Operation of Process
The operations of the process carried out by an operating system are primarily of two types:
- Process Creation
- Process termination
i. Process Creation
Process creation is the task of creating new processes. There are different situations in which a new process is created. There are different ways to create a new process. A new process can be created at the time of initialization of the operating system or when the system calls such as fork () are initiated by other processes. The process, which creates a new process using system calls, is called the parent process while the new process that is created is called the child process. The child processes can create new processes using system calls. A new process can also create by an operating system based on the request received from the user.
The process creation is very common in running a computer system because corresponding to every task that is performed there is a process associated with it. For instance, a new process is created every time a user logs on to a computer system, an application program such a MS Word is initiated, or when a document printed.
ii. Process termination
Process termination is an operation in which a process is terminated after the execution of its last instruction. This operation is used to terminate or end any process. When a process is terminated, the resources that were being utilized by the process are released by the operating system. When a child process terminates, it sends the status information back to the parent process before terminating. The child process can also be terminated by the parent process if the task performed by the child process is no longer needed. In addition, when a parent process terminates, it has to terminate the child process as well as become a child process cannot run when its parent process has been terminated.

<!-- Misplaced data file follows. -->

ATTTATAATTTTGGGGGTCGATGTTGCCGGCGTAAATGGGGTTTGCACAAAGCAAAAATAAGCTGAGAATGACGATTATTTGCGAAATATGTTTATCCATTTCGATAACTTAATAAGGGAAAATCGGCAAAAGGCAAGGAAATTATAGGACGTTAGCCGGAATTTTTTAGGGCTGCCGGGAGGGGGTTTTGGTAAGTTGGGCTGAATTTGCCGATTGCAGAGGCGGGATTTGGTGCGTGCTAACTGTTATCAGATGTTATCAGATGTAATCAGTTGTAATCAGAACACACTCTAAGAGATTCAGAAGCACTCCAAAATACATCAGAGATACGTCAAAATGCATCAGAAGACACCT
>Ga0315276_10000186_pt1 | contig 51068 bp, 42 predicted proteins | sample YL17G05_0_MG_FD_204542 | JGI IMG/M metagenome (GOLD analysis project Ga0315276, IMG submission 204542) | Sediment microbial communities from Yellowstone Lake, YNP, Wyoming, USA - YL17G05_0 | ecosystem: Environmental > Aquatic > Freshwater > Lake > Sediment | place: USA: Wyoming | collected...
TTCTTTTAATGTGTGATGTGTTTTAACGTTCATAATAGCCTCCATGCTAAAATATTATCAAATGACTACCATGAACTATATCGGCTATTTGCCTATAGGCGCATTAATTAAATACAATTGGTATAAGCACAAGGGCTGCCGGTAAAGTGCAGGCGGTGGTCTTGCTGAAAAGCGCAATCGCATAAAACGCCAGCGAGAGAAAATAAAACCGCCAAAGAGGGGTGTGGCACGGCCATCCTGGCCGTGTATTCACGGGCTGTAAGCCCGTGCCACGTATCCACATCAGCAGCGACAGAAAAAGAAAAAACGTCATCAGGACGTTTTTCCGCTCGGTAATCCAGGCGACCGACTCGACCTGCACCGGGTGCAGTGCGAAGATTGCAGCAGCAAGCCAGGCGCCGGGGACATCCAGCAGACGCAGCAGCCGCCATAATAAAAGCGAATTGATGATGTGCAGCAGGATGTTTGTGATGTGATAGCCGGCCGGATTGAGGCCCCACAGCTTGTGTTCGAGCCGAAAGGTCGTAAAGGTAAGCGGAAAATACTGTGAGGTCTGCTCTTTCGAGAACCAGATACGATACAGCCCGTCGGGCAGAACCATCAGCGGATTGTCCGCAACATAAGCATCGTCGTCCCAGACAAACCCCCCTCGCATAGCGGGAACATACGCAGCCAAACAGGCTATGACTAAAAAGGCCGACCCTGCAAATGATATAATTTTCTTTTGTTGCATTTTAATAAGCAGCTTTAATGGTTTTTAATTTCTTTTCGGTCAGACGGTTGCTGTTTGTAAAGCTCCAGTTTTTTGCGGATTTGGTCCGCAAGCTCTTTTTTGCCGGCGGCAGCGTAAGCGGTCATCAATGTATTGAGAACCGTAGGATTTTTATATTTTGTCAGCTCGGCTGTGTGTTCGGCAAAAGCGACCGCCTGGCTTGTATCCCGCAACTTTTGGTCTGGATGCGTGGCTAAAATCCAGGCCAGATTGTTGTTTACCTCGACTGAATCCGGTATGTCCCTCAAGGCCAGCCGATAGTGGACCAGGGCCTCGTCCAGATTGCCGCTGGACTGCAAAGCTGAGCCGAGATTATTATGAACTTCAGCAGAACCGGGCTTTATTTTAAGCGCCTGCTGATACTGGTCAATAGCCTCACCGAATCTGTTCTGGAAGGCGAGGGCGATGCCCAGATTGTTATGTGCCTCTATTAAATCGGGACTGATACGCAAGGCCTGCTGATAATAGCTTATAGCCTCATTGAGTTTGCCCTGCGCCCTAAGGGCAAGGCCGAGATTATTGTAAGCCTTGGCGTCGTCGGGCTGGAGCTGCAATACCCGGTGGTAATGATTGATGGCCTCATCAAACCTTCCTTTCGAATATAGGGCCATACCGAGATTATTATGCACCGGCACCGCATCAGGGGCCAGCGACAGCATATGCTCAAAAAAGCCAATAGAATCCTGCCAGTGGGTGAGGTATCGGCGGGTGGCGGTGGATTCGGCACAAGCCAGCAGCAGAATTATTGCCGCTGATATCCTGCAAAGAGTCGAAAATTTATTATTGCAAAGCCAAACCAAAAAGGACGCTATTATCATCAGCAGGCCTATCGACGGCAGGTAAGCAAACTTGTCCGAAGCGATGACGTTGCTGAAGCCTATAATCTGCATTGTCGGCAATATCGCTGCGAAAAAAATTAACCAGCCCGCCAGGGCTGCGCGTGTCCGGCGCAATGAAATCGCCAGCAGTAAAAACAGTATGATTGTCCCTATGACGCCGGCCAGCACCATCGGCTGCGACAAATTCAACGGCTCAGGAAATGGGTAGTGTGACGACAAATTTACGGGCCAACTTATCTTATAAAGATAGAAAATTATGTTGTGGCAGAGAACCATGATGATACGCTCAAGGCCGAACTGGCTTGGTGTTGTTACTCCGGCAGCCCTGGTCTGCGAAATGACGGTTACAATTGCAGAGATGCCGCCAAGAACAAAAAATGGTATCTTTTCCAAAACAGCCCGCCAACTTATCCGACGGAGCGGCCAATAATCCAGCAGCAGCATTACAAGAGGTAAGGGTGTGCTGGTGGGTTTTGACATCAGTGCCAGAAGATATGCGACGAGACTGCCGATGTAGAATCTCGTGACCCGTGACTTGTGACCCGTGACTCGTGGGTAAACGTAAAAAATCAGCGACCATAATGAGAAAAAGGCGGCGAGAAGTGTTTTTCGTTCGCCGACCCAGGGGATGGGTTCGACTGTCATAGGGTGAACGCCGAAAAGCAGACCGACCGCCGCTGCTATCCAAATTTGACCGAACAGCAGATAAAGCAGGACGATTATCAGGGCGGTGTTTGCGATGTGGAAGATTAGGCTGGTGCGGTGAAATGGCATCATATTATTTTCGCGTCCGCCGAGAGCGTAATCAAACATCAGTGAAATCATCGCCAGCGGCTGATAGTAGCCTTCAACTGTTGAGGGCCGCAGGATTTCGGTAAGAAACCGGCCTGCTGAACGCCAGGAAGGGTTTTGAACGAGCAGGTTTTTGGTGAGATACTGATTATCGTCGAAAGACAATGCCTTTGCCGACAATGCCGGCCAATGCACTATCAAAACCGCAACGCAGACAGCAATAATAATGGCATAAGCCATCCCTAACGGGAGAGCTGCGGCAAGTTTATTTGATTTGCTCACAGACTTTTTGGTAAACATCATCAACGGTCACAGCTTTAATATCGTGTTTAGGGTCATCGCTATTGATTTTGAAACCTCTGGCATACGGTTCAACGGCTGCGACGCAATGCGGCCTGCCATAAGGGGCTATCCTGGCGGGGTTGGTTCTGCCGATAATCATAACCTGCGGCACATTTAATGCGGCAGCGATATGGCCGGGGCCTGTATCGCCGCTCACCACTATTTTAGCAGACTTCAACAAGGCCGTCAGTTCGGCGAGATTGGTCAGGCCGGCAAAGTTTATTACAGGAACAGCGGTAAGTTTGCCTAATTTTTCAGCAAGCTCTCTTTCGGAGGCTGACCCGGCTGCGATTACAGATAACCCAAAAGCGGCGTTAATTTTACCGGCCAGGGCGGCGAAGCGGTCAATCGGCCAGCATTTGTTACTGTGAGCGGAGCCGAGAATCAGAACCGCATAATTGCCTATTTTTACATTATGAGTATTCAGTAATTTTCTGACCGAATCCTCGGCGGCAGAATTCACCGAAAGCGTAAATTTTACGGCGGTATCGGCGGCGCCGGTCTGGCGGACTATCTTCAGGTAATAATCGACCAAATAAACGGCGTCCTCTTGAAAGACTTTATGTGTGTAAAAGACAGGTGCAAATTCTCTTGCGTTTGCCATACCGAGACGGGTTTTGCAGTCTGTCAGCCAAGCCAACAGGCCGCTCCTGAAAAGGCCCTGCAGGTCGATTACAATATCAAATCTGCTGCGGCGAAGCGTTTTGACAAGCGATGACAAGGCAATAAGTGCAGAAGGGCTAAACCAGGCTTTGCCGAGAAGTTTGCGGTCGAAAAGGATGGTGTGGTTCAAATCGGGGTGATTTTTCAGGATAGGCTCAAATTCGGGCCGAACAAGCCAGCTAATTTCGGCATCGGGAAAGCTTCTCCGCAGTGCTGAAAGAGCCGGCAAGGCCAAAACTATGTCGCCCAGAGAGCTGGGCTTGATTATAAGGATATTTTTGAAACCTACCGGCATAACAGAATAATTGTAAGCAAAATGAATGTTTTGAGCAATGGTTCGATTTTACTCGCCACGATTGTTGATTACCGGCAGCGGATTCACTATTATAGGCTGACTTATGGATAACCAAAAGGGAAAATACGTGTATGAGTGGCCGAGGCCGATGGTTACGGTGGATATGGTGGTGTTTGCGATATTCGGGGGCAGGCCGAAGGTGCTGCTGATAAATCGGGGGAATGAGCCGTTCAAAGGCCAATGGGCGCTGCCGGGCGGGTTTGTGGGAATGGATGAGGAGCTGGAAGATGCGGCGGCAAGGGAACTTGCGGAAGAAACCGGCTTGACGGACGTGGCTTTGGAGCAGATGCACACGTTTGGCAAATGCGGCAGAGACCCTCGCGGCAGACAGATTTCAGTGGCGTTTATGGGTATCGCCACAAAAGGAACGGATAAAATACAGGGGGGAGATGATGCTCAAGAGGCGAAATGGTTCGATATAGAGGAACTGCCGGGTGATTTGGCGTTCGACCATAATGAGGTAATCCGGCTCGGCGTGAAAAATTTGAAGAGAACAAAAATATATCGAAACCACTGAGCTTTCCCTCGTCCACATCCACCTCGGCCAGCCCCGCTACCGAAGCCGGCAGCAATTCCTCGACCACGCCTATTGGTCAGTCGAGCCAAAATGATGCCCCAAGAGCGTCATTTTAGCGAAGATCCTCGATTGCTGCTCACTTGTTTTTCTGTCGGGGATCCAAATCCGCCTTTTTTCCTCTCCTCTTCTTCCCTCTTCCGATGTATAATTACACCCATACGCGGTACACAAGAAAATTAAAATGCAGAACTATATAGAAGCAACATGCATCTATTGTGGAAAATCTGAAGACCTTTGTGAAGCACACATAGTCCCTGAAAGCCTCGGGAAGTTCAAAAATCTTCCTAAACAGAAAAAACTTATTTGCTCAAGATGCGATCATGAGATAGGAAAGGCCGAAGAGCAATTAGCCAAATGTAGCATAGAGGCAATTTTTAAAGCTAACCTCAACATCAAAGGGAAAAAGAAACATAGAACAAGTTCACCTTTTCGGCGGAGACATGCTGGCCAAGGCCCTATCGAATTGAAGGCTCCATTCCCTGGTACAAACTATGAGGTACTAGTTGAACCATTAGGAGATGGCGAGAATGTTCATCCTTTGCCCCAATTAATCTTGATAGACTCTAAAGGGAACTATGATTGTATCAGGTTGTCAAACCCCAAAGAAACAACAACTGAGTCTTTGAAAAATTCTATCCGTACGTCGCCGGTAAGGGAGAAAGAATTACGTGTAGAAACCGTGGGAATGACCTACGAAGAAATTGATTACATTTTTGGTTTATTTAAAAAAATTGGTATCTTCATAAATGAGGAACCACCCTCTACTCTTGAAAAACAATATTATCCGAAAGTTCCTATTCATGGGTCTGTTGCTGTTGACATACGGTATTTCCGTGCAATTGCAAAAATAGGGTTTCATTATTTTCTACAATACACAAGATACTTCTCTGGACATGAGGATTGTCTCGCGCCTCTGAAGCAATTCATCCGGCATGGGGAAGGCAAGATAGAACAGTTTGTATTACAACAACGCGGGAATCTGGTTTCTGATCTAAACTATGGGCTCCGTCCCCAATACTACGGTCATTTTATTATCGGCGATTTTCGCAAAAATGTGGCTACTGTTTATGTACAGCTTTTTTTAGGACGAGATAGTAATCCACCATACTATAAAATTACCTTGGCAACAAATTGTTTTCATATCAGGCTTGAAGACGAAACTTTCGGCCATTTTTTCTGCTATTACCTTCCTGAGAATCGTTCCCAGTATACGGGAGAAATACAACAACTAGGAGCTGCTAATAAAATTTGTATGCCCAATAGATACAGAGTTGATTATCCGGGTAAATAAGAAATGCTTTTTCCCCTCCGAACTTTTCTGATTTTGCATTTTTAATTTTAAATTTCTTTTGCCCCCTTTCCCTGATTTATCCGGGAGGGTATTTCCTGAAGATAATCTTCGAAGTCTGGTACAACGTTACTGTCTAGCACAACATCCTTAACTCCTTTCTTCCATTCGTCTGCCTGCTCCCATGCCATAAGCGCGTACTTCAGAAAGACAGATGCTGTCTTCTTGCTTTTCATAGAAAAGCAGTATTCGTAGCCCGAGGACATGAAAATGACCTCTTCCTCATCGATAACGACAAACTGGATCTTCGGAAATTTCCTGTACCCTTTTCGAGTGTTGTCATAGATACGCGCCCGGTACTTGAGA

The termination of a process when all its instruction has been executed successfully is called normal termination. However, there are instances when a process terminates due to some error. This termination is called abnormal termination of a process.
The above figure shows the hierarchical structure of processes.
A. Concurrent processing
Concurrent processing is a computing model in which multiple processors execute instructions simultaneously for better performance. Tasks are broken down into subtasks that are then assigned to separate processors to perform simultaneously, instead of sequentially as they would have to be carried out by a single processor. Concurrent processing is sometimes said to be synonymous with parallel processing.
B. Parallel Processing
Parallel processing, one form of multiprocessing, is a situation in which two or more processors operate in unison. Two or more CPUs are executing instructions simultaneously. The Processor Manager has to coordinate the activity of each processor as well as synchronize cooperative interaction among the CPUs. There are two primary benefits to parallel processing systems:
- Increased Reliability
a. The availability of more than one CPU.
b. If one processor fails, then the others can continue to operate and absorb the load.
- Faster processing
The increased processing speed is often achieved because sometimes Instructions can be processed in parallel, two or more at a time in one of several ways:
a. Some systems allocate a CPU to each program or job.
b. Others allocate a CPU to each working set or parts of it
c. Subdivide individual instructions so that each subdivision can be processed simultaneously.
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